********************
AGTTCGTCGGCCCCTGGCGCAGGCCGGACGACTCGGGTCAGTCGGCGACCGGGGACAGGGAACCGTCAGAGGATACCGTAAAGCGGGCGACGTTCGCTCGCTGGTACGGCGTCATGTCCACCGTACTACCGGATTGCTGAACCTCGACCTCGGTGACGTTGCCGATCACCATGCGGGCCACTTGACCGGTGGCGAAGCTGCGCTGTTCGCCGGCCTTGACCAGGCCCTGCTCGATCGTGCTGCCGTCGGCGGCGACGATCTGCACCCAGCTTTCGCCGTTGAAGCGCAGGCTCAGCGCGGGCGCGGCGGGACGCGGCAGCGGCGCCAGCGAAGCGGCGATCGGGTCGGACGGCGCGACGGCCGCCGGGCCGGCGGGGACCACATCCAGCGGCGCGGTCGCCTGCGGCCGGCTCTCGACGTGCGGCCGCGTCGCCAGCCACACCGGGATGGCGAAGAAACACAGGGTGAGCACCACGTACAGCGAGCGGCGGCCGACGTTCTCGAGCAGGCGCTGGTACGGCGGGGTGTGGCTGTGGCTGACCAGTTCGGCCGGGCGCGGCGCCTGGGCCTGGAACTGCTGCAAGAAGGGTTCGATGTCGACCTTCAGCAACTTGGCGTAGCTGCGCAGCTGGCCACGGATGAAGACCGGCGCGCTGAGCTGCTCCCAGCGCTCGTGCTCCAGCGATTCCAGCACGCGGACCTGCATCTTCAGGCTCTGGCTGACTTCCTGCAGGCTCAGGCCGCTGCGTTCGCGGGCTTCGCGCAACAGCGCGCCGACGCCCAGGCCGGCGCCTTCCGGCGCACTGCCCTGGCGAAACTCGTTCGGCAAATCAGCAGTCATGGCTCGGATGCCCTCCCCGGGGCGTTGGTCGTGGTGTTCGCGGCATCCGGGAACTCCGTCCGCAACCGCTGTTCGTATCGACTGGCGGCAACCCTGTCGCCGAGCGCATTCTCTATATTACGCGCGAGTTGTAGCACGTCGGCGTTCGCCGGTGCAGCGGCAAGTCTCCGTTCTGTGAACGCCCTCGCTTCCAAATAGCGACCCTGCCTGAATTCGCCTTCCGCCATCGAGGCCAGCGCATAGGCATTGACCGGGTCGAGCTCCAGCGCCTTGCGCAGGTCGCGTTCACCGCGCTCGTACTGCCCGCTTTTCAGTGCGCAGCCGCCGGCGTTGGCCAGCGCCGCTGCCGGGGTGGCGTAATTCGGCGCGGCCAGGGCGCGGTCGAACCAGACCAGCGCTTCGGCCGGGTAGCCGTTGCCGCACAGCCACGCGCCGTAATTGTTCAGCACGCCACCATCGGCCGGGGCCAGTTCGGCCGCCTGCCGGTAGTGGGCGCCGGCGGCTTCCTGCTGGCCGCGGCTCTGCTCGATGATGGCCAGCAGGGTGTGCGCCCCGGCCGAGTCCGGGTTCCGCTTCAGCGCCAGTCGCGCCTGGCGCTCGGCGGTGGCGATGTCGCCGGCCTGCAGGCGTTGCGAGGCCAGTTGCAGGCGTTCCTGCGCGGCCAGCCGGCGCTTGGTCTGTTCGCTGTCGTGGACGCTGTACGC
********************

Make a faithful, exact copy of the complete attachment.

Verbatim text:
AGTTCGTCGGCCCCTGGCGCAGGCCGGACGACTCGGGTCAGTCGGCGACCGGGGACAGGGAACCGTCAGAGGATACCGTAAAGCGGGCGACGTTCGCTCGCTGGTACGGCGTCATGTCCACCGTACTACCGGATTGCTGAACCTCGACCTCGGTGACGTTGCCGATCACCATGCGGGCCACTTGACCGGTGGCGAAGCTGCGCTGTTCGCCGGCCTTGACCAGGCCCTGCTCGATCGTGCTGCCGTCGGCGGCGACGATCTGCACCCAGCTTTCGCCGTTGAAGCGCAGGCTCAGCGCGGGCGCGGCGGGACGCGGCAGCGGCGCCAGCGAAGCGGCGATCGGGTCGGACGGCGCGACGGCCGCCGGGCCGGCGGGGACCACATCCAGCGGCGCGGTCGCCTGCGGCCGGCTCTCGACGTGCGGCCGCGTCGCCAGCCACACCGGGATGGCGAAGAAACACAGGGTGAGCACCACGTACAGCGAGCGGCGGCCGACGTTCTCGAGCAGGCGCTGGTACGGCGGGGTGTGGCTGTGGCTGACCAGTTCGGCCGGGCGCGGCGCCTGGGCCTGGAACTGCTGCAAGAAGGGTTCGATGTCGACCTTCAGCAACTTGGCGTAGCTGCGCAGCTGGCCACGGATGAAGACCGGCGCGCTGAGCTGCTCCCAGCGCTCGTGCTCCAGCGATTCCAGCACGCGGACCTGCATCTTCAGGCTCTGGCTGACTTCCTGCAGGCTCAGGCCGCTGCGTTCGCGGGCTTCGCGCAACAGCGCGCCGACGCCCAGGCCGGCGCCTTCCGGCGCACTGCCCTGGCGAAACTCGTTCGGCAAATCAGCAGTCATGGCTCGGATGCCCTCCCCGGGGCGTTGGTCGTGGTGTTCGCGGCATCCGGGAACTCCGTCCGCAACCGCTGTTCGTATCGACTGGCGGCAACCCTGTCGCCGAGCGCATTCTCTATATTACGCGCGAGTTGTAGCACGTCGGCGTTCGCCGGTGCAGCGGCAAGTCTCCGTTCTGTGAACGCCCTCGCTTCCAAATAGCGACCCTGCCTGAATTCGCCTTCCGCCATCGAGGCCAGCGCATAGGCATTGACCGGGTCGAGCTCCAGCGCCTTGCGCAGGTCGCGTTCACCGCGCTCGTACTGCCCGCTTTTCAGTGCGCAGCCGCCGGCGTTGGCCAGCGCCGCTGCCGGGGTGGCGTAATTCGGCGCGGCCAGGGCGCGGTCGAACCAGACCAGCGCTTCGGCCGGGTAGCCGTTGCCGCACAGCCACGCGCCGTAATTGTTCAGCACGCCACCATCGGCCGGGGCCAGTTCGGCCGCCTGCCGGTAGTGGGCGCCGGCGGCTTCCTGCTGGCCGCGGCTCTGCTCGATGATGGCCAGCAGGGTGTGCGCCCCGGCCGAGTCCGGGTTCCGCTTCAGCGCCAGTCGCGCCTGGCGCTCGGCGGTGGCGATGTCGCCGGCCTGCAGGCGTTGCGAGGCCAGTTGCAGGCGTTCCTGCGCGGCCAGCCGGCGCTTGGTCTGTTCGCTGTCGTGGACGCTGTACGC